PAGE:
I recently swapped a new front wheel with a Sturmey Archer X-FDD 6 volt, 3 watt dynamo hub with cable actuated 70mm drum brake to make my 1936 Raleigh a bit more practical as a regular commuter bike. The hub dramatically improved my braking and freed me from battery powered lights, but nobody makes a bright LED vintage looking light. I had both a an old headlamp and an old Busch and Muller DLumotec Oval Plus with a power cable wires broken so close to the housing that they could not be repaired.
I took both into Dr. Frankenstein’s workshop to do a little surgery. The DLumotec is designed not to be serviced. It is not possible to get it apart without destroying the housing to some degree. I didn’t care since all I wanted was the guts. I even decided not to use the heat sink, because I guessed that the vintage metal reflector would probably transfer heat better than the fancy heat sink in the original plastic housing.
Before I took the DLumnotec apart, I was not sure how I was going to fit the LED into the vintage light. I must be living right though, because the LED fit snugly into the base of the old reflector. All I had to do to secure it was fold over some metal tabs from the old reflector around the metal backing of the LED. This not only held the LED in the reflector, but it also acted as a heat sink. LED’s generate a lot of heat and they need a heat sink or they don’t last long.
I decided to simply leave the switch in the on position and stuff the guts inside the vintage rather than try to wire in a new external switch for the light. I tend to leave my lights on even during the day as running lights to improve visibility. Dynamo hubs have such low drag, that I don’t even notice the difference between when they are on or off. It would not have been too much trouble to add the switch, but I must confess that I tend to pick the easy route when it comes to decisions like this.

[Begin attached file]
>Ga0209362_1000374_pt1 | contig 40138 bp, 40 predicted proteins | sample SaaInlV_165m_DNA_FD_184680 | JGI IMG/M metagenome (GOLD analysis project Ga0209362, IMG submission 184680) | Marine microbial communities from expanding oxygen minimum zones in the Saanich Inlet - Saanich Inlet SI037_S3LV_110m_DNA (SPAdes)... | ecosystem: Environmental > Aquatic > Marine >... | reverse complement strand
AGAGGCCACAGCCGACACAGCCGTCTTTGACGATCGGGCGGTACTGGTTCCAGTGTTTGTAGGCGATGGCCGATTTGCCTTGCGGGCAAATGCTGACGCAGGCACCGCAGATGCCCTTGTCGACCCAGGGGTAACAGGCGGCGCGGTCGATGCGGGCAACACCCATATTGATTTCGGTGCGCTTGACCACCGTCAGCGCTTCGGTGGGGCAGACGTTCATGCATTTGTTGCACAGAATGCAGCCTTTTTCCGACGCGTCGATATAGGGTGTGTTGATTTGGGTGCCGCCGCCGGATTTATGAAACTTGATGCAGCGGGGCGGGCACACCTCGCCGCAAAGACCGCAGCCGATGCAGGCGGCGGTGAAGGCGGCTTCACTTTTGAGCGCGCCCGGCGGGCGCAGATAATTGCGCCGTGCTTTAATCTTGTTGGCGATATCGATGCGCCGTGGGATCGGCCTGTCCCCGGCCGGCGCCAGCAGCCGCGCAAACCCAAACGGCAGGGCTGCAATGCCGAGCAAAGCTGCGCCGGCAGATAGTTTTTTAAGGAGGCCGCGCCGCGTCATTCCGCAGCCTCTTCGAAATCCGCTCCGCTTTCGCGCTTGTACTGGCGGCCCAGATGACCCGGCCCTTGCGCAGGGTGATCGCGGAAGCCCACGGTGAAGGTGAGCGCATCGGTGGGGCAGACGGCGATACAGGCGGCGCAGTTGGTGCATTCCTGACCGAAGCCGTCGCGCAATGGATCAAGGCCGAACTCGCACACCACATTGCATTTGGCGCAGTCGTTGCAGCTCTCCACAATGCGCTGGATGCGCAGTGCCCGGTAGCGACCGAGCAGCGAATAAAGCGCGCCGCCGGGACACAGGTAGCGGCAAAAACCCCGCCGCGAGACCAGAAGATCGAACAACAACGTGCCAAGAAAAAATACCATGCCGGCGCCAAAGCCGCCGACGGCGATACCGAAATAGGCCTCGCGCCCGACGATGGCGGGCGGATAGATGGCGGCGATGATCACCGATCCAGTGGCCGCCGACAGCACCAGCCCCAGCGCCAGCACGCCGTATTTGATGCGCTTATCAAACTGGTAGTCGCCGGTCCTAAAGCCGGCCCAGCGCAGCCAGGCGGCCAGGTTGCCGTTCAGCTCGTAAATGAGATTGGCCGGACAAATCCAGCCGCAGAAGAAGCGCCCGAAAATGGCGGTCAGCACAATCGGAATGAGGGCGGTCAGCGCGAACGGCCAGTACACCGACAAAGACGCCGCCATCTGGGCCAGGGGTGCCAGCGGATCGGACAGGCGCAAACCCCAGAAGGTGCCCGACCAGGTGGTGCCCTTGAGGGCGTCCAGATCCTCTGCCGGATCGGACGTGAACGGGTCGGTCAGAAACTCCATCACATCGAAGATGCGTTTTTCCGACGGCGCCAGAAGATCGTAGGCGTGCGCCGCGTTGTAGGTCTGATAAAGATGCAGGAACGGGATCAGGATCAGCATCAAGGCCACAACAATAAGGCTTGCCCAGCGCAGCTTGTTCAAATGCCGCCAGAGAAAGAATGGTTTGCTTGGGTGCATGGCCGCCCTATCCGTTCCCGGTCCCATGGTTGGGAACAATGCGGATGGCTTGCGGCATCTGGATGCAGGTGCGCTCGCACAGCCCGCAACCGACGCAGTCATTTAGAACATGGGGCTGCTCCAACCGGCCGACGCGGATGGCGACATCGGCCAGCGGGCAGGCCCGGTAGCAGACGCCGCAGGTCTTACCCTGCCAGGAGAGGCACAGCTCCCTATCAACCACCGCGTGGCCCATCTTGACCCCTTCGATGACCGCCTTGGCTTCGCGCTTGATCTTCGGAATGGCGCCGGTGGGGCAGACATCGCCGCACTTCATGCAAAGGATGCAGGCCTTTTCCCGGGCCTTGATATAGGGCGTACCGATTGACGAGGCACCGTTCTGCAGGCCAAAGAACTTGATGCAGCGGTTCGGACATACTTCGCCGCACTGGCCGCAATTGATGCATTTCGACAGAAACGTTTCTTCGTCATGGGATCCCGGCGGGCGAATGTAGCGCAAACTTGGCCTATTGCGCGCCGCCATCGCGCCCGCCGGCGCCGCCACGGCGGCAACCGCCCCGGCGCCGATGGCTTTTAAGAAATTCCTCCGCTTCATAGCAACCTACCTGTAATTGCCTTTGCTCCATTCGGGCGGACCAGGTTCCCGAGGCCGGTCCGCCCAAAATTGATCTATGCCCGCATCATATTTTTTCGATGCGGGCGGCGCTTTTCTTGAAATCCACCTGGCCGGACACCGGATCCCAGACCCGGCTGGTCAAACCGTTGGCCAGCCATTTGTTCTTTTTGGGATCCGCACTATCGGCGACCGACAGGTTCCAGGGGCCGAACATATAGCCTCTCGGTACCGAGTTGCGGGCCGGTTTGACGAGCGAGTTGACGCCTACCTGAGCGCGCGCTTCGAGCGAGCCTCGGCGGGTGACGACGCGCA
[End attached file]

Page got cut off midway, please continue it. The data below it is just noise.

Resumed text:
In order to mount the light to the Raleigh, I had to file a slot in the mounting bracket, which came off an old Japanese Skyway. The Raleigh mounting bolt had a key and the Skyway did not. The headlamp is Japanese too, but rather than try to find an old English lamp, I removed the manufacturer badge and it looks period enough for me.
The light is much brighter than any halogen light, but the reflector is not designed for the LED, so the beam pattern is not ideal. But since I use the light primarily to be seen riding in the city, a bright light with a less than perfect beam pattern is better than a dim halogen light with a better beam pattern. That said, I may try to stick the original reflector inside the old housing to get a more useful light for riding unlighted trails. Stay tuned for the next chapter in saga of the ’36 Raleigh.